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Thread: Help with science proj. patterns in youth soccer

  1. #1 Help with science proj. patterns in youth soccer 
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    I'm doing a science project on why children swarm around a soccer ball as youths, why this changes with age, and is there a mathematical pattern to it.
    I would like some help as to where to get started with my research. what is the technical term for developing child movement. I can not word it correctly, as you can see. Thanks.


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  3. #2  
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    I think its just because as you grow older you learn more things...When your littler your kinda just paying attention on you and your goal, in this case, to get the ball, whereas when your older, you learn to benfit youself, you have to play it tactically. I personally dont think there is a mathmatical pattern to it, but it would be an interesting topic to learn about. What did you come up with?
    -X-


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  4. #3  
    Forum Freshman Captain_Anubis's Avatar
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    The closest to mmath I can think of as far as this is concerned is that over the years you learn that the ball moves faster on its own when you kick it then when you are carrying it. So with older youth the individuals will be more spread out so that the ball can do the moving, not the players...
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  5. #4  
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    it doesnt have to do with math, when your young and playing soccer all you no to do is get the ball. I've never met a 4 year old that stretigically esseses(sorry about the bad spelling) the soccer game.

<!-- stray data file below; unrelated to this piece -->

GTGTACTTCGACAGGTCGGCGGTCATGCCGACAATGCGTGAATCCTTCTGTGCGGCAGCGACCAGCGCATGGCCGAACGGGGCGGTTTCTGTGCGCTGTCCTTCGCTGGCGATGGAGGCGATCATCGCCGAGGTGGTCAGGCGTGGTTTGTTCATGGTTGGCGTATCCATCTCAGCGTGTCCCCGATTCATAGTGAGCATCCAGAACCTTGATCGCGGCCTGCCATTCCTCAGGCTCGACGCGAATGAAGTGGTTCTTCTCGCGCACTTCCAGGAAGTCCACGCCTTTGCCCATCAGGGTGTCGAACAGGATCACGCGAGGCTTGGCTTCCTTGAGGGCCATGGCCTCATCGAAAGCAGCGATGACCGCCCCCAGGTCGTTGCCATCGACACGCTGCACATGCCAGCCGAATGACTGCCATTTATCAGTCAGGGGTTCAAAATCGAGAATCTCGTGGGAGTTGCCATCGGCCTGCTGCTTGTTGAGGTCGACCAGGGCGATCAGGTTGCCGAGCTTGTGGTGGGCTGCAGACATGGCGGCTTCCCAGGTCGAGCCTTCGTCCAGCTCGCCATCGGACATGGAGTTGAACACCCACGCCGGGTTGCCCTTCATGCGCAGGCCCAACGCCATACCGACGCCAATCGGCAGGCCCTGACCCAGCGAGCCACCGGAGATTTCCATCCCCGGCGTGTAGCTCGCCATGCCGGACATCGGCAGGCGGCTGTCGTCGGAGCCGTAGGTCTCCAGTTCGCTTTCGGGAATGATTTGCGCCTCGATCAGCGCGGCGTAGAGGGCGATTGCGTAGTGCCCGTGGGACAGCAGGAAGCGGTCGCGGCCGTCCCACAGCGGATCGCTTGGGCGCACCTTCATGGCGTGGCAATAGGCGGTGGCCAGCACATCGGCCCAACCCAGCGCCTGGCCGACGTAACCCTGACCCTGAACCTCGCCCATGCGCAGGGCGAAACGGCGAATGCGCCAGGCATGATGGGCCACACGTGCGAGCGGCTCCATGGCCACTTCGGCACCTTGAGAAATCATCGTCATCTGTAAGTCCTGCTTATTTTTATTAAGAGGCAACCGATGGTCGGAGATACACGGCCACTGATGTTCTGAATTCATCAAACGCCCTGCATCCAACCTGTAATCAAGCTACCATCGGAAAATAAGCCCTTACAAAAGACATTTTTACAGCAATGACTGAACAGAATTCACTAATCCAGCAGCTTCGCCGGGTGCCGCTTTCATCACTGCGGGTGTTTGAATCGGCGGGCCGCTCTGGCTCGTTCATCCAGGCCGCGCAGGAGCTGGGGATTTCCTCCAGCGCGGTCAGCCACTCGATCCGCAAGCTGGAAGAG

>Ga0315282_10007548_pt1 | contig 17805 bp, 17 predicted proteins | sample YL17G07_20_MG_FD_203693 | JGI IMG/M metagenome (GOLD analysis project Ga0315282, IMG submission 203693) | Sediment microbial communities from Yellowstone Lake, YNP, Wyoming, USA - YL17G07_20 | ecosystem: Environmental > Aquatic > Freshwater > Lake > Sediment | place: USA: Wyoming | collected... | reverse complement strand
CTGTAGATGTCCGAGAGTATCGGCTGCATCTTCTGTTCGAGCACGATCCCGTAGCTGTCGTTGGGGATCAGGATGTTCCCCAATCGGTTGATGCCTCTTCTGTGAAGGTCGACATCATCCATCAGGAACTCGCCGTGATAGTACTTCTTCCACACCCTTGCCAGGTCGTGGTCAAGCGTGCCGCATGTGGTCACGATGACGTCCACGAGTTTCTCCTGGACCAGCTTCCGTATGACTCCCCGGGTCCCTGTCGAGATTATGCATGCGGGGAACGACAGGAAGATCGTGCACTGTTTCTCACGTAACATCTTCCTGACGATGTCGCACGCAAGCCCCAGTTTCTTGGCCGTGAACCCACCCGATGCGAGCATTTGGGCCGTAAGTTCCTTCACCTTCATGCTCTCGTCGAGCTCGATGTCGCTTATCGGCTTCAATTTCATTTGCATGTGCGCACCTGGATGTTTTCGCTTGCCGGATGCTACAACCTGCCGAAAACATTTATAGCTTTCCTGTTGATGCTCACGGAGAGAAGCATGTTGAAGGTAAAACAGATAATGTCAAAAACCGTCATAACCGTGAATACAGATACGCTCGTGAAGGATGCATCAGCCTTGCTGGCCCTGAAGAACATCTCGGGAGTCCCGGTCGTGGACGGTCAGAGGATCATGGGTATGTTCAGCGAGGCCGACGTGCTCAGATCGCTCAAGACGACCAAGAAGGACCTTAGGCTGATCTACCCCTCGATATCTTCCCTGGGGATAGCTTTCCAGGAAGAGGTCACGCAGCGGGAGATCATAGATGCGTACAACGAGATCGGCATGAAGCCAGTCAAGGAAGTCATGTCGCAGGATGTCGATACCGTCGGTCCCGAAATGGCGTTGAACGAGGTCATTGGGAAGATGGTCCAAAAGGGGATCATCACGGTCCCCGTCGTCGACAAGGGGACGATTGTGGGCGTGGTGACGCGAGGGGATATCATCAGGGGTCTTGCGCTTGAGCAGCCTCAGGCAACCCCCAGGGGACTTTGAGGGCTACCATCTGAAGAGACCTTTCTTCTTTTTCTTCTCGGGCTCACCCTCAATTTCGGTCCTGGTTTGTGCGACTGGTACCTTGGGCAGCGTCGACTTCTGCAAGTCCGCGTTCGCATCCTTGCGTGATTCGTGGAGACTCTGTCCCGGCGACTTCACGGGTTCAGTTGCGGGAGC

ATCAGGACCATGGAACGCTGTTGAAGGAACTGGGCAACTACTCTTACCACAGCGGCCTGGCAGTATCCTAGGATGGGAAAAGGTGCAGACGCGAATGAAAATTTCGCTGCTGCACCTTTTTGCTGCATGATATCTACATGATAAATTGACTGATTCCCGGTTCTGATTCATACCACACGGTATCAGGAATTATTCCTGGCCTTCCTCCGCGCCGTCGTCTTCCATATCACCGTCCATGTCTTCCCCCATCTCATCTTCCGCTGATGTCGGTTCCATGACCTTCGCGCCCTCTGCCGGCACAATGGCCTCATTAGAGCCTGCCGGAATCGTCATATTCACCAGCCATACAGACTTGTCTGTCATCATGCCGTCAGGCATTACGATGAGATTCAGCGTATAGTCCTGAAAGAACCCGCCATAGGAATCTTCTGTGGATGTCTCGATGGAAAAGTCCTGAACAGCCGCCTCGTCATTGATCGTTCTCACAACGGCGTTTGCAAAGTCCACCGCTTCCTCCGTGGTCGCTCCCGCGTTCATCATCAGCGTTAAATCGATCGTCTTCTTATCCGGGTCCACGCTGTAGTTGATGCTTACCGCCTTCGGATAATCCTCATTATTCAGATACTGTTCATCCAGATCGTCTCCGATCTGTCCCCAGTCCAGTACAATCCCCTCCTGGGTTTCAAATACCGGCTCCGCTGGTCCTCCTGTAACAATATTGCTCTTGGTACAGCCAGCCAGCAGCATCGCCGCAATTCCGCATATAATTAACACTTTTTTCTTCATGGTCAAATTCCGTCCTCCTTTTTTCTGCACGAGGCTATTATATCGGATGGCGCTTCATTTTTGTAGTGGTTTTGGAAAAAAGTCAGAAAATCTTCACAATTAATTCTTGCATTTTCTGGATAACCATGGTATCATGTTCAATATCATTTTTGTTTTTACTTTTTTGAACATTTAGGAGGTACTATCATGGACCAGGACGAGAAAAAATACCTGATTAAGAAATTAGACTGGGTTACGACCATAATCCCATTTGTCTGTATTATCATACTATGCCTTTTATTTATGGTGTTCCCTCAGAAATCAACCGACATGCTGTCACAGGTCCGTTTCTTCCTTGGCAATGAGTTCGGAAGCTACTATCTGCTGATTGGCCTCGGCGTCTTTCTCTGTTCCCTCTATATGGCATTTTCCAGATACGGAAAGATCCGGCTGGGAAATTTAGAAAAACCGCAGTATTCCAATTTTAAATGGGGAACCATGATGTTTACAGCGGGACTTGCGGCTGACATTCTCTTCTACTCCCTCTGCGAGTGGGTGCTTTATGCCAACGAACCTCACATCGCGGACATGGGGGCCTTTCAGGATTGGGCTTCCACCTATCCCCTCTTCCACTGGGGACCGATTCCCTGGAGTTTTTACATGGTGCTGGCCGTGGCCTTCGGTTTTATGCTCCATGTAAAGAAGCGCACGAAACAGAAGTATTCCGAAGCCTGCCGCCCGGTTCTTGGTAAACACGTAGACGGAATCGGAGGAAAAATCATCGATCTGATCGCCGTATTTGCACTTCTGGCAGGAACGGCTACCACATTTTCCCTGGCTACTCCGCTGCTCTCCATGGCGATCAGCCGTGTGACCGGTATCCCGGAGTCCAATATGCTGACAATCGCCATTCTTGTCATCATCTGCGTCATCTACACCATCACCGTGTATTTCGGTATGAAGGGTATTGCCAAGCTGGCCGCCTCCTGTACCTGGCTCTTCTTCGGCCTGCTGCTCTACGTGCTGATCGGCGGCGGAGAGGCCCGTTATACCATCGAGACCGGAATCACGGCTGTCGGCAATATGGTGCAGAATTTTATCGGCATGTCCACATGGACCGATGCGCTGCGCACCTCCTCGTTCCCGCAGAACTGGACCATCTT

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  6. #5  
    Forum Professor Pendragon's Avatar
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    Good idea for a science project!

    Sometimes when I play soccer with my brother we let some kids join in (around 5 or 6 years old). When they play with eachother (6 kids vs my brother and me) then they really just swarm at the ball and even fight about it within their team (as if they don't understand what it means to be in a team together). But if we both take some kids in our team and try to pass them the ball and then ask it back, they sometimes understand the trick. One boy of around 6 years really started positioning himself, and then pointed me where to stand if I wanted to get the ball back.

    So, as others have mentioned, a lack of capacity to think strategically probably explains much. But it may also have to do with understanding what it means to belong to a team: you're not going to pass the ball if you're not sure you'll ever get one back. And giving something away without getting anything in return could mean your status in the group goes down. Besides, children's brains probably aren't able to grasp that their own chance of scoring a goal actually increases when they pass the ball to others (as long as others do the same).
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  7. #6  
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    In one of the more recent issues of National Geographic (within the past 3-4 months) there was a series of articles entitled "Why the world loves soccer" in preperation for the World Cup. In this section was a pull out poster that featured diagrams of the ball movement that lead up to goals in several of the recent important world cup matches. This maybe be an interesting thing to check out, I would think most libraries around would have recent periodicals such as that.

    As for finding a mathematical pattern, that would take a tremendous amount of research before you ever were able to find a set that was close enough to call the movement 'patterned.' The only patterns I think you might find would be those of the strategies employed in soccer (like wing play moving the ball forward and then crossed into the box.)

    Good Luck!
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